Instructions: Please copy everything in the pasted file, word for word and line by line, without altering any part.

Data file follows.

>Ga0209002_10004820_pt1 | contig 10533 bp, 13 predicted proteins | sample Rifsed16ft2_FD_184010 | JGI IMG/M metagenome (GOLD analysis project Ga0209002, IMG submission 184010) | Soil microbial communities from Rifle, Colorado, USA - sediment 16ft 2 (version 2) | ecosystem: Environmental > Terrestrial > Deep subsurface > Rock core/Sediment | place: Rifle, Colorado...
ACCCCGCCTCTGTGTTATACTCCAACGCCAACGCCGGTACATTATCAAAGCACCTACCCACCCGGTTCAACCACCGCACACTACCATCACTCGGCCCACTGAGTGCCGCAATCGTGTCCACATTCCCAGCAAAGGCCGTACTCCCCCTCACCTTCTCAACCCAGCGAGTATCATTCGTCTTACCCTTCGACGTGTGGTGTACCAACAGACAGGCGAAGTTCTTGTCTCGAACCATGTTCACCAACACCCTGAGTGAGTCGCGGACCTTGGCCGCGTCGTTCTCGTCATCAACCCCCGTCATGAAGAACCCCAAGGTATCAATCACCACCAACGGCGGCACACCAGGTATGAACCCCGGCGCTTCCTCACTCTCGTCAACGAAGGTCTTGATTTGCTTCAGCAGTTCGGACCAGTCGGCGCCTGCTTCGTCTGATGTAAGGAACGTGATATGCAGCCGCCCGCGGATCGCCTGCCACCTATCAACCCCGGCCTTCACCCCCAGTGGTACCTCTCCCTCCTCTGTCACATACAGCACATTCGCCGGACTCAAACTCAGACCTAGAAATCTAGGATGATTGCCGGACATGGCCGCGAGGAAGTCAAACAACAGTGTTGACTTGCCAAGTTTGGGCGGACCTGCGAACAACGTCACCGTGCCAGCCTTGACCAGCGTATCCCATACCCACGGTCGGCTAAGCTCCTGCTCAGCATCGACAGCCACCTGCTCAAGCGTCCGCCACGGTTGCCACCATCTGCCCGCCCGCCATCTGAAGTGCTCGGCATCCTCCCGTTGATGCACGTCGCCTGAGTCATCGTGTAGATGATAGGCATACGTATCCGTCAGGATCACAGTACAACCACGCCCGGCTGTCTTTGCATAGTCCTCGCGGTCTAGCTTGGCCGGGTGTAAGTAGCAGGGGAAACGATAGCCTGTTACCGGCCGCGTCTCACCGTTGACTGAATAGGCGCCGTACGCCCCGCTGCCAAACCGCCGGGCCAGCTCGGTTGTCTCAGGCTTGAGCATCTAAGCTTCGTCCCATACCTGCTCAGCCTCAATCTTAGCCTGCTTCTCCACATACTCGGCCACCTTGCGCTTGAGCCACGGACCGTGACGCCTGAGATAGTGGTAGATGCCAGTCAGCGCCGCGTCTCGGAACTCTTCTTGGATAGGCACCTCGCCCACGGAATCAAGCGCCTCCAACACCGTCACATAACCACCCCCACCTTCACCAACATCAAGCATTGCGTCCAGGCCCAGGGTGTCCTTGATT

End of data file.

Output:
>Ga0209002_10004820_pt1 | contig 10533 bp, 13 predicted proteins | sample Rifsed16ft2_FD_184010 | JGI IMG/M metagenome (GOLD analysis project Ga0209002, IMG submission 184010) | Soil microbial communities from Rifle, Colorado, USA - sediment 16ft 2 (version 2) | ecosystem: Environmental > Terrestrial > Deep subsurface > Rock core/Sediment | place: Rifle, Colorado...
ACCCCGCCTCTGTGTTATACTCCAACGCCAACGCCGGTACATTATCAAAGCACCTACCCACCCGGTTCAACCACCGCACACTACCATCACTCGGCCCACTGAGTGCCGCAATCGTGTCCACATTCCCAGCAAAGGCCGTACTCCCCCTCACCTTCTCAACCCAGCGAGTATCATTCGTCTTACCCTTCGACGTGTGGTGTACCAACAGACAGGCGAAGTTCTTGTCTCGAACCATGTTCACCAACACCCTGAGTGAGTCGCGGACCTTGGCCGCGTCGTTCTCGTCATCAACCCCCGTCATGAAGAACCCCAAGGTATCAATCACCACCAACGGCGGCACACCAGGTATGAACCCCGGCGCTTCCTCACTCTCGTCAACGAAGGTCTTGATTTGCTTCAGCAGTTCGGACCAGTCGGCGCCTGCTTCGTCTGATGTAAGGAACGTGATATGCAGCCGCCCGCGGATCGCCTGCCACCTATCAACCCCGGCCTTCACCCCCAGTGGTACCTCTCCCTCCTCTGTCACATACAGCACATTCGCCGGACTCAAACTCAGACCTAGAAATCTAGGATGATTGCCGGACATGGCCGCGAGGAAGTCAAACAACAGTGTTGACTTGCCAAGTTTGGGCGGACCTGCGAACAACGTCACCGTGCCAGCCTTGACCAGCGTATCCCATACCCACGGTCGGCTAAGCTCCTGCTCAGCATCGACAGCCACCTGCTCAAGCGTCCGCCACGGTTGCCACCATCTGCCCGCCCGCCATCTGAAGTGCTCGGCATCCTCCCGTTGATGCACGTCGCCTGAGTCATCGTGTAGATGATAGGCATACGTATCCGTCAGGATCACAGTACAACCACGCCCGGCTGTCTTTGCATAGTCCTCGCGGTCTAGCTTGGCCGGGTGTAAGTAGCAGGGGAAACGATAGCCTGTTACCGGCCGCGTCTCACCGTTGACTGAATAGGCGCCGTACGCCCCGCTGCCAAACCGCCGGGCCAGCTCGGTTGTCTCAGGCTTGAGCATCTAAGCTTCGTCCCATACCTGCTCAGCCTCAATCTTAGCCTGCTTCTCCACATACTCGGCCACCTTGCGCTTGAGCCACGGACCGTGACGCCTGAGATAGTGGTAGATGCCAGTCAGCGCCGCGTCTCGGAACTCTTCTTGGATAGGCACCTCGCCCACGGAATCAAGCGCCTCCAACACCGTCACATAACCACCCCCACCTTCACCAACATCAAGCATTGCGTCCAGGCCCAGGGTGTCCTTGATT